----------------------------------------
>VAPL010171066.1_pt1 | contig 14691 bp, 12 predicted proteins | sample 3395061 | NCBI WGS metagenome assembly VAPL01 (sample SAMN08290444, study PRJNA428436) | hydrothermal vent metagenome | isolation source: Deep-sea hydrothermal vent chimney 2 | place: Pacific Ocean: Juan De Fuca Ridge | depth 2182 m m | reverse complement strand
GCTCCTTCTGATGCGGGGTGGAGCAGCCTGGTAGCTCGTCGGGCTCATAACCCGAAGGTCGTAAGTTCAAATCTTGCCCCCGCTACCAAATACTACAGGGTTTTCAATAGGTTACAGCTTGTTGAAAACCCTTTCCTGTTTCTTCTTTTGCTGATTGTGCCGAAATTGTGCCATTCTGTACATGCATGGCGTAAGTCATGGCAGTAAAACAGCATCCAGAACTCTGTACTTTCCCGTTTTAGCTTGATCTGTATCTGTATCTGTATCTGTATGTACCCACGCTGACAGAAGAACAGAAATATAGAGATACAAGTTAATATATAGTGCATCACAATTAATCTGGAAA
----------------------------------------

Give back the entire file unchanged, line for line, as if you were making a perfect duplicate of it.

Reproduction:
>VAPL010171066.1_pt1 | contig 14691 bp, 12 predicted proteins | sample 3395061 | NCBI WGS metagenome assembly VAPL01 (sample SAMN08290444, study PRJNA428436) | hydrothermal vent metagenome | isolation source: Deep-sea hydrothermal vent chimney 2 | place: Pacific Ocean: Juan De Fuca Ridge | depth 2182 m m | reverse complement strand
GCTCCTTCTGATGCGGGGTGGAGCAGCCTGGTAGCTCGTCGGGCTCATAACCCGAAGGTCGTAAGTTCAAATCTTGCCCCCGCTACCAAATACTACAGGGTTTTCAATAGGTTACAGCTTGTTGAAAACCCTTTCCTGTTTCTTCTTTTGCTGATTGTGCCGAAATTGTGCCATTCTGTACATGCATGGCGTAAGTCATGGCAGTAAAACAGCATCCAGAACTCTGTACTTTCCCGTTTTAGCTTGATCTGTATCTGTATCTGTATCTGTATGTACCCACGCTGACAGAAGAACAGAAATATAGAGATACAAGTTAATATATAGTGCATCACAATTAATCTGGAAA